Books that address difficult and controversial topics are vital. They can save lives, provide support to people who are struggling, and provide comfort to people who believe that they are all alone. Books can help us understand our own histories, help us put words to our own experiences, and they can help us make well-informed decisions about our futures. Of course, it is up to you to decide which books you personally want to purchase or check out from the library, and it is also up to you to decide which books you will allow and encourage your own children to read. But it is NOT up to you to decide which books I am permitted to read, and it is NOT up to you to decide which books my children are permitted to read.
Some stories may challenge our values and some stories might make us angry or fearful, but that doesn't make them any less worthy of being told and that doesn't make them less deserving of space on our library's shelves. Who are we to decide what will be of value to someone else? We haven't walked in their shoes and felt their sorrows. Who are we to silence other people's voices or to tell them that their stories aren't worthy of being shared? Our world isn't without cruelty, violence, and pain, but we do have the ability to try to make the world a better place with each passing day. We have more opportunities than ever before to seek out knowledge, to make thoughtful and compassionate choices, and to have our voices heard. Those freedoms are absolutely priceless, and we should be vigilant about seeing them upheld because all of our children deserve to feel free to share their stories and to make their ideas and words accessible to others. I want the right to chose which books, songs, plays, movies, articles, blogs, paintings, and poems speak to me, and I won't sit quietly by and watch those freedoms taken from me or taken from my children. I will SPEAK LOUDLY, and I hope that you will to.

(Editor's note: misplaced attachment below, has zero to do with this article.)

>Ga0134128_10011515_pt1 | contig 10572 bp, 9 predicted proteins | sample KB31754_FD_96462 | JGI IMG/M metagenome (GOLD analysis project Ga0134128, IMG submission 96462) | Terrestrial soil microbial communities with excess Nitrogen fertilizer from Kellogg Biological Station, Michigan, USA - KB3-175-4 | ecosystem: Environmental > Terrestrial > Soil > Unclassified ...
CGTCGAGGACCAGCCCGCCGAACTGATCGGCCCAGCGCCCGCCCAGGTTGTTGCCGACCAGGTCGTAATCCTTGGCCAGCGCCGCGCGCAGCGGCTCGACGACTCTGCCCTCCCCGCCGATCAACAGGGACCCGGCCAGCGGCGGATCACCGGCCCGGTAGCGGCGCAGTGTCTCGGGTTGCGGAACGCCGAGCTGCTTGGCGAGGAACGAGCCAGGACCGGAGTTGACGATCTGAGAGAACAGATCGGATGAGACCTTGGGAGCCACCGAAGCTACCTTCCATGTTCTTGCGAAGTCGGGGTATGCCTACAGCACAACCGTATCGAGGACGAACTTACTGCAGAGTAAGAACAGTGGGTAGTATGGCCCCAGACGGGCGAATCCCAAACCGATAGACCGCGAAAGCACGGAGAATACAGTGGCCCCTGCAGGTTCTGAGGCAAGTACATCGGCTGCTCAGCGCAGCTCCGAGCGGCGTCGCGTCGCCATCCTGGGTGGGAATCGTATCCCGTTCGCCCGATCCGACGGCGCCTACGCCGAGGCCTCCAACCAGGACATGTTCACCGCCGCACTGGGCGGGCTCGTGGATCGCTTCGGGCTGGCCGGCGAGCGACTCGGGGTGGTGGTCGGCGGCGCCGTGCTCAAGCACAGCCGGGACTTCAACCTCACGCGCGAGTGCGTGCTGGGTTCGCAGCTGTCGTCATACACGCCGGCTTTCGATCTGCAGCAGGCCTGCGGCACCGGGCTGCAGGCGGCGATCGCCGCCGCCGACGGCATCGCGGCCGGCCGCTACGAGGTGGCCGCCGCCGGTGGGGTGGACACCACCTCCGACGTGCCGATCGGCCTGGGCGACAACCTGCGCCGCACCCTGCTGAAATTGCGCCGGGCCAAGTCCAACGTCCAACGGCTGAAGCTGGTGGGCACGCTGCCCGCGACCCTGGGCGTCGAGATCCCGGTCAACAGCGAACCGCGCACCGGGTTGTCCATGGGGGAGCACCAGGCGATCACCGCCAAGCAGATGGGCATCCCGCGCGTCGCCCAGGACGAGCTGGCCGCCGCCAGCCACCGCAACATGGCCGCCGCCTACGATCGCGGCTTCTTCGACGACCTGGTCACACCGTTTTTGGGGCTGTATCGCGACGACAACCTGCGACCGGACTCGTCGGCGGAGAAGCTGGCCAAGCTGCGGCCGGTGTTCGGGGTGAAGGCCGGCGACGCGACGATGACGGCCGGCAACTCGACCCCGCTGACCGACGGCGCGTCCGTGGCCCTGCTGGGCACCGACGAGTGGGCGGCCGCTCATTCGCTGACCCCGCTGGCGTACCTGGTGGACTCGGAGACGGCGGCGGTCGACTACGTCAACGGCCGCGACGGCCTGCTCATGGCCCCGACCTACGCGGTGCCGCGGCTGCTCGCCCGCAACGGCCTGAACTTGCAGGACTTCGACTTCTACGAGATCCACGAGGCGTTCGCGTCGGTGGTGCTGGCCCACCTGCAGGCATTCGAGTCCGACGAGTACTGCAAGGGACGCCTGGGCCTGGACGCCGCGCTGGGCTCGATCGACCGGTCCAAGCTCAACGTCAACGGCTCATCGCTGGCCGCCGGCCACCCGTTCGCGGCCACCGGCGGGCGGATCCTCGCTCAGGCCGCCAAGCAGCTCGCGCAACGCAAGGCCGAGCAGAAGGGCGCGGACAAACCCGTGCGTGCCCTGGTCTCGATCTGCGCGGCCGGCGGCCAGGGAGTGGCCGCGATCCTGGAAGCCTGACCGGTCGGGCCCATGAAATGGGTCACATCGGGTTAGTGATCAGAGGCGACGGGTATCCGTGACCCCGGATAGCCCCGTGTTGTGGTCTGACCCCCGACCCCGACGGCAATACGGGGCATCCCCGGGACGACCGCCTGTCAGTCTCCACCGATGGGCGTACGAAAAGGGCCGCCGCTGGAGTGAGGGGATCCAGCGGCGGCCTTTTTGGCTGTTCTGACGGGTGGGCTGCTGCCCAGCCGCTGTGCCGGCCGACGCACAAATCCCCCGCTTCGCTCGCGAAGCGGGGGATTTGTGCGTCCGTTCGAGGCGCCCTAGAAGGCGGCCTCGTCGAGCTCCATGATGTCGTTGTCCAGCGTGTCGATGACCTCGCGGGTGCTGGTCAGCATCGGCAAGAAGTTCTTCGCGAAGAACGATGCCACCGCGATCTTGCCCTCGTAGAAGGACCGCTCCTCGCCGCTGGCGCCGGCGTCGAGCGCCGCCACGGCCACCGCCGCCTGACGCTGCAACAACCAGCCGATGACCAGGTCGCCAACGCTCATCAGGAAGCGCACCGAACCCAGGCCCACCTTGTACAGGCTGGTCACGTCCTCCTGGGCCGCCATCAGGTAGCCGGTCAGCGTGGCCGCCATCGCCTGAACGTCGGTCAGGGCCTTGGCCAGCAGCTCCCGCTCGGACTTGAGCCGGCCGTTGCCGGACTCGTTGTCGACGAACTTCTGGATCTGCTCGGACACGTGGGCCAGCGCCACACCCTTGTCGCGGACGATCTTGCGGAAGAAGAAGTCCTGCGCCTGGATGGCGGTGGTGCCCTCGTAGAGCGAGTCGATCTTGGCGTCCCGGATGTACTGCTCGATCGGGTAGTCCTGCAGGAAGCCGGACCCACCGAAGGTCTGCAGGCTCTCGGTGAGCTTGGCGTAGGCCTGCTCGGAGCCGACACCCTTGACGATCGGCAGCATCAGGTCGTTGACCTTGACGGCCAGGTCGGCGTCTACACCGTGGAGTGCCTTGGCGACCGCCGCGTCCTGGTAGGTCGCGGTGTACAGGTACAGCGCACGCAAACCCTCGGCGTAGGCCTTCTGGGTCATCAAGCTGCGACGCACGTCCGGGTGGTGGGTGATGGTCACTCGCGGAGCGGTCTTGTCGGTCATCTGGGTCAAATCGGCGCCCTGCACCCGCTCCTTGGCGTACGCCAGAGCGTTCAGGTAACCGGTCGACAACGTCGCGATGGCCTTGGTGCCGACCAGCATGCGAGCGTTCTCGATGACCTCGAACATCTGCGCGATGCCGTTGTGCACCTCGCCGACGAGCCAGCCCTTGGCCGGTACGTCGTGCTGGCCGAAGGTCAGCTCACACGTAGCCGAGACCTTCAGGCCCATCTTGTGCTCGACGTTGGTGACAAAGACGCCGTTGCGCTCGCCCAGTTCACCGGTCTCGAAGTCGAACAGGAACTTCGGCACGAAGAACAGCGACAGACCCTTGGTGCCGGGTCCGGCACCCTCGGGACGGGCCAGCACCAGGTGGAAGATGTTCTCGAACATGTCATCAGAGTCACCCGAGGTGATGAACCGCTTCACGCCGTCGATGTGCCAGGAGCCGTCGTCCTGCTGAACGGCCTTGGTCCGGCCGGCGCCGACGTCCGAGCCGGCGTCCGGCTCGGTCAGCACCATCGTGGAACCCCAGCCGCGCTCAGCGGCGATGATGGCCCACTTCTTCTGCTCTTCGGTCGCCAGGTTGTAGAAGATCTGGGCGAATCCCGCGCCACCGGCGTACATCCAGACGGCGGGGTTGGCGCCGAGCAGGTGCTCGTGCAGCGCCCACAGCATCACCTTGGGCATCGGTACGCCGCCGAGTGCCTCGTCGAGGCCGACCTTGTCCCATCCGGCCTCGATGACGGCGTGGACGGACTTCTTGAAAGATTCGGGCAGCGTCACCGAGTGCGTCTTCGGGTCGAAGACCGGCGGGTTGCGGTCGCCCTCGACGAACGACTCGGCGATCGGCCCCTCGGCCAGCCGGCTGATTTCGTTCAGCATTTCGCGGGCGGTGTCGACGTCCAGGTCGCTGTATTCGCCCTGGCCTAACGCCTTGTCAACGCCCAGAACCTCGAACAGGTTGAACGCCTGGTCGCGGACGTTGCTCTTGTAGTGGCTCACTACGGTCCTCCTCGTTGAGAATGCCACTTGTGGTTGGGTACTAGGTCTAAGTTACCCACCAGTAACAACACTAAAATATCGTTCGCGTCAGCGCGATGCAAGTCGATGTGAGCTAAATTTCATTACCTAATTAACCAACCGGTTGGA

If you would like to read more about the current book challenge in Missouri, please check out the #speakloudly TwitterFeed, visit Laurie Halse Anderson's blog (where you can find links to write to the school district administrators evaluating that challenge), and check out Bookalicio.us's list of links to other book blogger's & author's posts about this topic (there are over 80 links so far!).
If you would like to learn more about Banned Books Week (Sept. 25 - Oct. 2), please visit the American Library Association's website. To read more about some of the books that have been banned or challenged this year, click here. You might be surprised by some of the books on that list. Stephenie Meyer's Twilight series, Richelle Mead's Vampire Academy series, P.C. & Kirsten Cast's House of Night series, Neal Schusterman's Unwind, Harper Lee's To Kill a Mockingbird, and Anne Frank: The Diary of a Young Girl all made the list. I will be posting more about Banned Books Week as September 25th approaches.
Finally, I would like to share this video of Laurie Halse Anderson reading a poem that was inspired by letters she has received regarding Speak over the past ten years. It is just one small but poignant example of the way a single book has the potential to help people find comfort, begin healing, and speak out.